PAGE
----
" You are a wise young man," said Malika. "You answered all my questions. Now listen to my task. My father had a magic ring. With this ring he could bend three sisters-witches to his will. After my father's death, the witches stole the ring. You must find the ring. If you find it, the witches will obey me. This is my task."
Adolyathon asked Malika to give her forty days to find the ring, and left the palace.
She passed many mountains, passes, steppes, and valleys but did not meet a single witch. The fortieth day came and Adolyathon had to go back to Queen Malika's palace.
" It would be better for me to die here among the cliffs and stones, but be free, than go back to Malika's palace to live in slavery!" thought Adolyathon. She thought this, dismounted the horse, took the saddle off, put it under her head, and fell asleep under the shadow of a lonely plane tree. Some time later the girl woke up and saw a letter and a saber in front of her. The letter said, "Oh, daughter of the blacksmith! Your intentions are good; that is why this old blade will help you to overcome difficulties. Take it and go beyond the Black Mountain."
Adolyathon kissed the saber, put it to her eyes, and then stuck it in her belt next to her short sword. She mounted the horse and went beyond the Black Mountain. Beyond the Black Mountain she saw a large white tent, and there was a White witch inside.
" Good afternoon," said the girl to the witch.
" Good afternoon, my tasty morsel! I am not hungry now. I will eat you later!" the witch burst into laughter.
Adolyathon took out the saber and showed it to the witch. "Do you recognize it?" she asked.
" This is the saber of old men — people's protectors," answered the White witch.
" Do you know that it has been raining buckets in Samarkand for several days and all the drains in people's houses are ruined? The old men-protectors decided to help the people and sent me to cut strips from your backto let people make gutters on their roofs."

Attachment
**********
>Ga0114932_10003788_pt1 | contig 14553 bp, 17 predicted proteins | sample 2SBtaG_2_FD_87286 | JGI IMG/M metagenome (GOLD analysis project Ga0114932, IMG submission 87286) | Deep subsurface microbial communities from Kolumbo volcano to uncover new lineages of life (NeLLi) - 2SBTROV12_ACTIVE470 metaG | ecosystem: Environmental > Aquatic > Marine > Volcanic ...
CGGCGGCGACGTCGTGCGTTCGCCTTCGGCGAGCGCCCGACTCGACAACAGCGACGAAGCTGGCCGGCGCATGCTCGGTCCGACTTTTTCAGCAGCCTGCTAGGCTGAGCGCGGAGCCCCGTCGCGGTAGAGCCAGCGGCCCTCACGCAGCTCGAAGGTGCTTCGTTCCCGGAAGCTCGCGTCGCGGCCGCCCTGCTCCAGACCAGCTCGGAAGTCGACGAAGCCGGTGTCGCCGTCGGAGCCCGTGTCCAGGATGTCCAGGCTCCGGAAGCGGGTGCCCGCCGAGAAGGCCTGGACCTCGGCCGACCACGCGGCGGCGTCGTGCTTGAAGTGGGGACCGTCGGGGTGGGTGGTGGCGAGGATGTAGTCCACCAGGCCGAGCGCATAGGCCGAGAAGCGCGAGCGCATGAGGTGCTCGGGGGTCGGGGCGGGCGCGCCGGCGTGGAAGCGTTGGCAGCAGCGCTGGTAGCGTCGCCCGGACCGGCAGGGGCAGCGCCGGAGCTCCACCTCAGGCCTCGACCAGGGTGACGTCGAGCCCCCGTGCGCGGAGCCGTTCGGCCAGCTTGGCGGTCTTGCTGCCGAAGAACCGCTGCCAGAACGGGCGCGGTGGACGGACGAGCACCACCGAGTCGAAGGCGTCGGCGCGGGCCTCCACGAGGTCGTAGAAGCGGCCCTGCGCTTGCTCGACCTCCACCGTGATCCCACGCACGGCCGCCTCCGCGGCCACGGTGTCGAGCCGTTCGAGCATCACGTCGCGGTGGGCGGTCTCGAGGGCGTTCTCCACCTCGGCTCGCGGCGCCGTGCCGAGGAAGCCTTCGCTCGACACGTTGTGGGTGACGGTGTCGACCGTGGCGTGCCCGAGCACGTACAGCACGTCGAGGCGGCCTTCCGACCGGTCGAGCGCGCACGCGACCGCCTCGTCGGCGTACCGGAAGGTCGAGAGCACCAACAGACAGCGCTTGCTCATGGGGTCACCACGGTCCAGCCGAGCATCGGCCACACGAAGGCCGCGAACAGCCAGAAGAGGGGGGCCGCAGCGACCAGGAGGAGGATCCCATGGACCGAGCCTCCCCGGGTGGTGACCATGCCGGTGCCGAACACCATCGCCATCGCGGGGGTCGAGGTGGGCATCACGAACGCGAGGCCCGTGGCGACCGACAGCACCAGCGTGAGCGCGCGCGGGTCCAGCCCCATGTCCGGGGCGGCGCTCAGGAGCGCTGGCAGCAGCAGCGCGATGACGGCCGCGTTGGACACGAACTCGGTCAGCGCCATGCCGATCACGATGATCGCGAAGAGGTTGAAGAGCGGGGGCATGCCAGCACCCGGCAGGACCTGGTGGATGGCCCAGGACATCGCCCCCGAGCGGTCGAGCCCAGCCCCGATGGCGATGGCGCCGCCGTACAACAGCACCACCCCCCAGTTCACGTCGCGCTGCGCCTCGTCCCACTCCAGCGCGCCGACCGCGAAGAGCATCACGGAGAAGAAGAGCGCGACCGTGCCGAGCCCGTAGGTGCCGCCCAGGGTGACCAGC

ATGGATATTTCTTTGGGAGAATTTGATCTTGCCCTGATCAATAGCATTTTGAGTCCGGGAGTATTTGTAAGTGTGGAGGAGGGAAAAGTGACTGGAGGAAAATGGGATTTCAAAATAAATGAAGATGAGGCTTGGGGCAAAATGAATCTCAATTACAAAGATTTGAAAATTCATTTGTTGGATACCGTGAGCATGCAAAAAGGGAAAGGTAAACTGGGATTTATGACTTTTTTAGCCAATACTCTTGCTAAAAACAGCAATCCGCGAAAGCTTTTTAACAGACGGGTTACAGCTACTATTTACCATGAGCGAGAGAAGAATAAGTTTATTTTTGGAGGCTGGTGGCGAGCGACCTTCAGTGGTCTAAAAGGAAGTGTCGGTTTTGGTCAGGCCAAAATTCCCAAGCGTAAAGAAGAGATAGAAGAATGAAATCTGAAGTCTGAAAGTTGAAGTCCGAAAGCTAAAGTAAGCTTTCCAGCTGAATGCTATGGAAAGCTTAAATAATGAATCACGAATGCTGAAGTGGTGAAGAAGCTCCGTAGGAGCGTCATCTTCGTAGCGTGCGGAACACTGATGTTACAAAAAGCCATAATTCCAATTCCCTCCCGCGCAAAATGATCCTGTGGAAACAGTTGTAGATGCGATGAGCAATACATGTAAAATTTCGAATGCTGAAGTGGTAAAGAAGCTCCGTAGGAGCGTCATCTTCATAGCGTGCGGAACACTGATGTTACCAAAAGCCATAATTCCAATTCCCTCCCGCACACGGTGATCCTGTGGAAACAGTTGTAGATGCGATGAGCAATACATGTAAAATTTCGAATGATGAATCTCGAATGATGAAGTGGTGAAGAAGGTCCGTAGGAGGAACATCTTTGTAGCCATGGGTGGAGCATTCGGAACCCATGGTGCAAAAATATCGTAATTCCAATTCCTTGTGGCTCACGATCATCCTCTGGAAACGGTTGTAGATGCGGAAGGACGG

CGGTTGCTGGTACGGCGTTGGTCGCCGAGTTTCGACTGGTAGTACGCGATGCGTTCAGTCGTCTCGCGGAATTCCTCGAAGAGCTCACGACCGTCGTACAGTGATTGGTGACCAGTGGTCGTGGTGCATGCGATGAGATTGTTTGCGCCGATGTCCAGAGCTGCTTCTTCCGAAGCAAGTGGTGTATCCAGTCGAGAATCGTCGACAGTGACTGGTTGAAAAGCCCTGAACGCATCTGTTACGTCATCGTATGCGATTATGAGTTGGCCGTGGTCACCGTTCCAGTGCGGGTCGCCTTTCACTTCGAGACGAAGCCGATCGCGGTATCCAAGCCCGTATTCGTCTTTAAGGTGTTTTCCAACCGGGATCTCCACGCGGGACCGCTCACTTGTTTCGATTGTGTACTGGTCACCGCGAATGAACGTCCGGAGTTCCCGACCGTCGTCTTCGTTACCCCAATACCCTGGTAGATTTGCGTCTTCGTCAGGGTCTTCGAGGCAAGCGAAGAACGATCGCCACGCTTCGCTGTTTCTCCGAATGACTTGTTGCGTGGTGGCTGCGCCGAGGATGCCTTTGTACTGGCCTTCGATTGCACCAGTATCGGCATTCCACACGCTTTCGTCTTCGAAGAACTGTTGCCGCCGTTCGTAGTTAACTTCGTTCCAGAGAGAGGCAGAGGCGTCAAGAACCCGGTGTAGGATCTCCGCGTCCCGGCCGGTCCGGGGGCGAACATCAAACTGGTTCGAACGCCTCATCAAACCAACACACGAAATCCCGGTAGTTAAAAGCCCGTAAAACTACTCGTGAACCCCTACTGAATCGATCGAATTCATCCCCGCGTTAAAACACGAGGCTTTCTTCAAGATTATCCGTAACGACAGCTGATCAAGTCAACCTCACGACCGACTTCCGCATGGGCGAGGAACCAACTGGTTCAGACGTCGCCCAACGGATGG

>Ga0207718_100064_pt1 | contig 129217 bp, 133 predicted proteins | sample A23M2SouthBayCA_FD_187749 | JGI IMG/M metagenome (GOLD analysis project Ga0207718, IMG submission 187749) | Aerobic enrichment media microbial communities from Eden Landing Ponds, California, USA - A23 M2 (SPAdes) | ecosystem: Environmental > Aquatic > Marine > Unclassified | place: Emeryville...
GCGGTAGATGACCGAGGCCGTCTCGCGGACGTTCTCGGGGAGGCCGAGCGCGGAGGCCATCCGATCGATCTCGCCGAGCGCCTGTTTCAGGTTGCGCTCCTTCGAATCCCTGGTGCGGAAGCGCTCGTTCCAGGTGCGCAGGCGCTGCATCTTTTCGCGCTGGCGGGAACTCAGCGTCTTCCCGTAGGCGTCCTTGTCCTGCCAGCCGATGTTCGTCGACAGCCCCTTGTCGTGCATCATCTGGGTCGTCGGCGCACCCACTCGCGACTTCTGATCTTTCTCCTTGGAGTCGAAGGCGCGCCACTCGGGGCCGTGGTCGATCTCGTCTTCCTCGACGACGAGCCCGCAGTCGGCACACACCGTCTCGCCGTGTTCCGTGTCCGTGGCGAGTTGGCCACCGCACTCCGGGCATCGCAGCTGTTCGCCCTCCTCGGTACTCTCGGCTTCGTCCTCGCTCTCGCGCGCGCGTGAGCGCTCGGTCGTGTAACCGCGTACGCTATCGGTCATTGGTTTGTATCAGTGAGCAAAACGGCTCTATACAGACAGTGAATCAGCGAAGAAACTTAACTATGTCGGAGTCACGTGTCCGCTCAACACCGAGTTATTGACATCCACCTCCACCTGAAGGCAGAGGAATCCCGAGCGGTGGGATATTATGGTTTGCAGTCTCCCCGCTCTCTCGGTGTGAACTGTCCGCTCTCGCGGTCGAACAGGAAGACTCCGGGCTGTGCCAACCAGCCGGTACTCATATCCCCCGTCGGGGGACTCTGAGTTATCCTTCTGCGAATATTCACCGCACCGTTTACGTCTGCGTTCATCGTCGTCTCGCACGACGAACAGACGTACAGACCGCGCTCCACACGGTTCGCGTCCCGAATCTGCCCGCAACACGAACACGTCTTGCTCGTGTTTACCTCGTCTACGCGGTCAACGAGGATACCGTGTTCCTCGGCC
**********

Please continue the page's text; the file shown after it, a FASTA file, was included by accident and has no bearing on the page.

" Oh, oh! I have such pains in my back!" the witch began to shiver. "Have mercy on me! Have mercy on me!"
" I will have mercy on you if you show me the place where the ring of Queen Malika's father is hidden."
" If you go up the mountain there will be a red tent," said the witch. "There lives my second sister. She knows the place where the ring of Queen Malika's father is hidden."
Adolyathon went up the mountain and saw a red tent. A Red witch sat inside and was combing her hair.
" Good afternoon," said the girl.
" Good afternoon, my tasty morsel, my share for today! I am unwell now, but I will eat you later!" replied the Red witch. Adolyathon showed the saber to the witch and asked, "Do you recognize it?"
" Yes, this is the saber of old men-protectors!" answered the witch.
" Tell me where the ring of Queen Malika's father is hidden! Otherwise I will cut strips off the skin of your back!" said Adolyathon.
" I don't know where the ring is hidden," replied the Red witch. "My elder sister knows. She lives up the mountain in a black tent."
The girl went up to find the black tent. Soon she saw it. A Black witch sat inside and was cooking food for herself. Her kitchen range smoked, and everything inside was hidden in the thick black smoke.
" Good afternoon," said the girl.
" Good afternoon, my tasty morsel! It's very good that my food for today came to me by itself!" replied the Black witch to her.
" Yes, I came by myself. And I came for your soul! If you don't give me the ring of Queen Malika's father I will stab you with this saber!" said Adolyathon to the witch.
Having seen the saber, the Black witch began to shiver and said, "Oh, the owner of the old men-protectors' saber! You have given me a difficult task. I hid the ring very deep in the ground so that no one could find it and make us, three sisters-witches, his slaves! But there is nothing left for me. I will give the ring to you."
The Black witch said this, went out of the black tent, and called her sons in a loud voice.